Eni Aluko 'scared for safety' as she flees UK following Joey Barton online attack

Barton likened Aluko to dictators Joseph Stalin and Pol Pot in social media posts, ITV News' Sejal Karia reports

Football pundit Eni Aluko says she feared for her safety and has not left her home following the abuse she suffered as a result of Joey Barton’s comments towards her on social media. Aluko, a former England striker, said she is taking legal action after Barton compared her and fellow ITV presenter Lucy Ward to serial killers Fred and Rose West.

The Wests are known to have tortured and killed at least twelve women between 1967 and 1987.

Former football manager Barton also likened Aluko to dictator Joseph Stalin and Pol Pot, who was responsible for the deaths of one million Cambodians.

In a 15-minute video posted on Instagram, Aluko warned online abuse could lead to a female broadcaster taking their own life.

“I’ve genuinely been scared this week. I didn’t leave my house until Friday and I’m now abroad," she said.

“I’ve felt under threat this week. I’ve felt like something is going to happen to me.

"And I don’t say that for anyone to feel sorry for me – I say that for people to understand the reality and the impact that hate speech has, the impact that racism has, the impact that sexism has, the impact that misogyny has on all of us females in the game, in sports broadcasting.

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“It’s not an isolated incident, this is now showing up as a culture in the game, from certain fan bases and certain people. “They’re creating a culture where people don’t want to go to work, people don’t want to leave their house, people feel under threat. Obviously there’s a big impact on mental health as well.”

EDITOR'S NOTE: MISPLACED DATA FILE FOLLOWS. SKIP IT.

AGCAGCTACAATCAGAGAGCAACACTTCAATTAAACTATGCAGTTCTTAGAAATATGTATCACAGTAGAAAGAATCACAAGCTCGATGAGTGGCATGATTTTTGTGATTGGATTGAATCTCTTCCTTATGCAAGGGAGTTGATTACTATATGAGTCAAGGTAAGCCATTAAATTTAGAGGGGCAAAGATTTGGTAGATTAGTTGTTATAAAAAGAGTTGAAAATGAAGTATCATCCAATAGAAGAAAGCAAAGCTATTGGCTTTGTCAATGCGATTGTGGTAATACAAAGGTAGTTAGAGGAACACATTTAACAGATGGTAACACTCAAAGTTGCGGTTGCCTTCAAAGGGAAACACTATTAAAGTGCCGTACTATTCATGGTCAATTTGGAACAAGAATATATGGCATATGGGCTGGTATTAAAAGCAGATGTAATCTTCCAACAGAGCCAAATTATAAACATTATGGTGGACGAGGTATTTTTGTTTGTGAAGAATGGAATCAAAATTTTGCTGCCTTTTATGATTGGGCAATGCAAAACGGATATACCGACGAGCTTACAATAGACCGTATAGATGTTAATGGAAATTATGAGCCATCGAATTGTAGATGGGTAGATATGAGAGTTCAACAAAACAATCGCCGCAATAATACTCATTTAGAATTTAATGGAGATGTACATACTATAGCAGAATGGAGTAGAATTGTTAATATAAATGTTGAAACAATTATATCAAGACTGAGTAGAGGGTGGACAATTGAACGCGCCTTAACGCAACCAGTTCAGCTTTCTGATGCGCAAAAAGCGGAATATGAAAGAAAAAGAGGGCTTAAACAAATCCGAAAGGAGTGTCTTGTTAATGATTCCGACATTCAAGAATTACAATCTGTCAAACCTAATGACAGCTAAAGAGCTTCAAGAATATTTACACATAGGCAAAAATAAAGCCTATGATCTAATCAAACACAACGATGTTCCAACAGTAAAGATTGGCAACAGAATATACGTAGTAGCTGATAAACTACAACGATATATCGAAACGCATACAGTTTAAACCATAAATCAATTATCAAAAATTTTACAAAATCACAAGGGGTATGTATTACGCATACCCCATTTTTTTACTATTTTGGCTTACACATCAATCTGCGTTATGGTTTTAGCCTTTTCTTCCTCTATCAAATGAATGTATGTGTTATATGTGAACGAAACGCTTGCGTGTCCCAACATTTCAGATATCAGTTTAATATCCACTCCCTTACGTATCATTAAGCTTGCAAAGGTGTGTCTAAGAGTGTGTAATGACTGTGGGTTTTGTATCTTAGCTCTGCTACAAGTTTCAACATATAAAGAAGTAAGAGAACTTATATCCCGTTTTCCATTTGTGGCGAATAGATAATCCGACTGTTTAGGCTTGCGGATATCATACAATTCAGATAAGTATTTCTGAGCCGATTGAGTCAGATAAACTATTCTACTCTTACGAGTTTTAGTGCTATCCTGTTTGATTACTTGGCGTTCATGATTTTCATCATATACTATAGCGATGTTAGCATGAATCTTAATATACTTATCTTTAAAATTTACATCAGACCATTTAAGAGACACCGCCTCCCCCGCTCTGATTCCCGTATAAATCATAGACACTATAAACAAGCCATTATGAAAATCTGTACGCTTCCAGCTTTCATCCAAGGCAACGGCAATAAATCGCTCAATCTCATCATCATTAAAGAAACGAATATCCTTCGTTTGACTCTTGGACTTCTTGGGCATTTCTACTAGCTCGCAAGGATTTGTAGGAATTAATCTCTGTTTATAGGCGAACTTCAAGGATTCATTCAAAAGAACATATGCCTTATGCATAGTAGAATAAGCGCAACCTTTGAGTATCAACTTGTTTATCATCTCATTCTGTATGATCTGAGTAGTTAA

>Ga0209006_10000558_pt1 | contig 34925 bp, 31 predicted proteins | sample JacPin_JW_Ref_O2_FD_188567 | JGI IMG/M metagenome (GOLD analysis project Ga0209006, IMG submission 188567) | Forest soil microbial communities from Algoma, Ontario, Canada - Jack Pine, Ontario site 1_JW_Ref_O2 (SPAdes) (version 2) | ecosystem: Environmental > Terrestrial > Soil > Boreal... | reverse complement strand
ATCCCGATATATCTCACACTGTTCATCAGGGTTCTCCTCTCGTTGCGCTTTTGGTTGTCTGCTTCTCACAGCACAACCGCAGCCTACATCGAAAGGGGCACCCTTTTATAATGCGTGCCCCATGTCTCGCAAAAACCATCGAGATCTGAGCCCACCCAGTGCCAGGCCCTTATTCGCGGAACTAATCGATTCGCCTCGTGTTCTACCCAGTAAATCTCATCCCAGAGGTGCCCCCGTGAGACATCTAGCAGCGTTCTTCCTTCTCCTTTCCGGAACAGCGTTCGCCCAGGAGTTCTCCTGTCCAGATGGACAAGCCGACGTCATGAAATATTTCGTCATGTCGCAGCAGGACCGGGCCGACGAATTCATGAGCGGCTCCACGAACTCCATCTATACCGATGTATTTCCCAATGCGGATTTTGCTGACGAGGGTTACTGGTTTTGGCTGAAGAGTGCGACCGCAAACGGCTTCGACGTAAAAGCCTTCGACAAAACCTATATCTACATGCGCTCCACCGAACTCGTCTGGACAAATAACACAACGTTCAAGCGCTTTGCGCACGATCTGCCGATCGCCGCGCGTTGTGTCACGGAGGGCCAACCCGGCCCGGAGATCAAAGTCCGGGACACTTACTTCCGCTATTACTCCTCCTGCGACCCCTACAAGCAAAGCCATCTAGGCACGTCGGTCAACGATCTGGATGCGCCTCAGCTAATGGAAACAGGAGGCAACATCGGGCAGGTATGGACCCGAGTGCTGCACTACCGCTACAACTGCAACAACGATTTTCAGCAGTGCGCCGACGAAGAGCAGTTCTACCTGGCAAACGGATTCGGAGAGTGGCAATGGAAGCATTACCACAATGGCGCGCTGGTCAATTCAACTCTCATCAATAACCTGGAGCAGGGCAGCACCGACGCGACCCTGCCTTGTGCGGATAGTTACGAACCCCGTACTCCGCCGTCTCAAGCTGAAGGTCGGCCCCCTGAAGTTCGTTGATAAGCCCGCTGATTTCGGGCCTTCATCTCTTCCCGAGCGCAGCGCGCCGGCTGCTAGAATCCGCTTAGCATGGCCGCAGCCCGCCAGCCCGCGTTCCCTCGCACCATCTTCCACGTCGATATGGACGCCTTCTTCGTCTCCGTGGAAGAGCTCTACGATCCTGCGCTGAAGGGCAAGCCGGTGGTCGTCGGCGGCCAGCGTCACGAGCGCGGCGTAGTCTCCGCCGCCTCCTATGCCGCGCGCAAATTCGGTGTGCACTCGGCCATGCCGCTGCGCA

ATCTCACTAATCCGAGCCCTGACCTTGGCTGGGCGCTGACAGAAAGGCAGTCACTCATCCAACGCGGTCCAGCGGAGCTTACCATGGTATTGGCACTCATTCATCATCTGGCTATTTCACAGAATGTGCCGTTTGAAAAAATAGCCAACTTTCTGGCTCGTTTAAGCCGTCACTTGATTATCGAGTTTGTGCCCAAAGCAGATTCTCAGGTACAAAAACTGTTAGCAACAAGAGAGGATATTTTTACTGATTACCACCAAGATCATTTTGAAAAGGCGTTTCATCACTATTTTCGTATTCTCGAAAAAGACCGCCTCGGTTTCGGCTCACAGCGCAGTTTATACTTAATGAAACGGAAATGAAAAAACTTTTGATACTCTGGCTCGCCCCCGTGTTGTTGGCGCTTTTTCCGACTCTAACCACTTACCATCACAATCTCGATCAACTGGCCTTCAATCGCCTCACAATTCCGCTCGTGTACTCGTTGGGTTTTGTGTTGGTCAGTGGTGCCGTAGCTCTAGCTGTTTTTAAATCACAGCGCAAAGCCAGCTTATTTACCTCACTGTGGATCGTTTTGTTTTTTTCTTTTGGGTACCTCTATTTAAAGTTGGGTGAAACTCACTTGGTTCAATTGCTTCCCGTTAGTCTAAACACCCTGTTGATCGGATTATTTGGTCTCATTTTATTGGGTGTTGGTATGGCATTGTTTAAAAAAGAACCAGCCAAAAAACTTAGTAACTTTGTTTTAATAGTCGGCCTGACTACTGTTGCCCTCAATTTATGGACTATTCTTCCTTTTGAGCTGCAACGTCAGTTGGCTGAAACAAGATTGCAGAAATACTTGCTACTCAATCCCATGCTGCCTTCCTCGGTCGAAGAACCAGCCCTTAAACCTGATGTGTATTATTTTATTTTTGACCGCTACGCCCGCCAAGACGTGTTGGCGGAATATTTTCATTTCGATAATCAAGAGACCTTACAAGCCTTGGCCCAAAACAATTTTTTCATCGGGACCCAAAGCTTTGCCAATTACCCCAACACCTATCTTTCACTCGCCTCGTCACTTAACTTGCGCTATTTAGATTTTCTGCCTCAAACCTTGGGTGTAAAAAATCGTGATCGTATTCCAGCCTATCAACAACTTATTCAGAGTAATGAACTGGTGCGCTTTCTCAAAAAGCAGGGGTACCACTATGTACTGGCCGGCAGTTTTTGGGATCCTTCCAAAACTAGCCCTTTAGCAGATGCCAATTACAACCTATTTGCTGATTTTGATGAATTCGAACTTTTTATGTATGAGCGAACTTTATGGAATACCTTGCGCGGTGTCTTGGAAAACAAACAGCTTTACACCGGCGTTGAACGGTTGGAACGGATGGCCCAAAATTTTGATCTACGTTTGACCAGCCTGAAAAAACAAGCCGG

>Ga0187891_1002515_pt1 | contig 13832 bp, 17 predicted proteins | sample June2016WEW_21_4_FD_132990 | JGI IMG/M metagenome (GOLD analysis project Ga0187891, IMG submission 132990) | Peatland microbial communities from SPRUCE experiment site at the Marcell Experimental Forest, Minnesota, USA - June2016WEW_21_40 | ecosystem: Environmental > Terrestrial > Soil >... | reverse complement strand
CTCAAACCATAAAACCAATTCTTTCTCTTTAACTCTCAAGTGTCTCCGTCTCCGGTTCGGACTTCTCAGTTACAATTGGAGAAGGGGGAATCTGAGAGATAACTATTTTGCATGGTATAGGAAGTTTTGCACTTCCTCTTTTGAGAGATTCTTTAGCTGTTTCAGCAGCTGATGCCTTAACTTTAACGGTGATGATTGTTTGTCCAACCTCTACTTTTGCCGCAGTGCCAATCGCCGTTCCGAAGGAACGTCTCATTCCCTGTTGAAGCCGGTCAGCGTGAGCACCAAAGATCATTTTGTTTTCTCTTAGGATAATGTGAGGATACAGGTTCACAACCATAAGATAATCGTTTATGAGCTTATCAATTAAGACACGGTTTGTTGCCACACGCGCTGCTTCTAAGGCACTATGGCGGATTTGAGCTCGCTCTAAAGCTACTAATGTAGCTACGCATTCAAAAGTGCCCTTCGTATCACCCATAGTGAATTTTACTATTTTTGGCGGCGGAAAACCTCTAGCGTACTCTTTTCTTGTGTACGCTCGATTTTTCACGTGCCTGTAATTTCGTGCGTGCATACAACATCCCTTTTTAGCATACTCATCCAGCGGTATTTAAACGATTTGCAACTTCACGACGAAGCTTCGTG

Barton responded to Aluko's video on X on Wednesday, saying: "I was waiting for the victim card to be played."

ITV criticised Barton for targeting Aluko and Ward with “vindictive remarks” following coverage of Crystal Palace’s FA Cup third-round tie with Everton on January 4. While Aluko did not mention once-capped England midfielder Barton by name, in her video she accused him of being sexist, racist and misogynistic and of having a “violent history”.

The 36-year-old also referenced the late television presenter Caroline Flack, who died by suicide in 2020, when outlining her concerns.

She added that using being "racist, sexist or misogynistic and threatening people " is against the law, and that she had spoken to lawyers on taking action.

She added: “My fear, actually, is that the next time this happens, if we don’t really put a stop to this, is that that girl or that woman kills herself. “I’m not being hyperbolic about that when I say that it’s happened. Caroline Flack, God rest her soul, killed herself, largely because of the online abuse that she was getting. “At what point are we going to understand that this needs to stop? Sexism, racism, misogyny is not an opinion. It’s not freedom of speech. It’s against the law. It’s as simple as that.”

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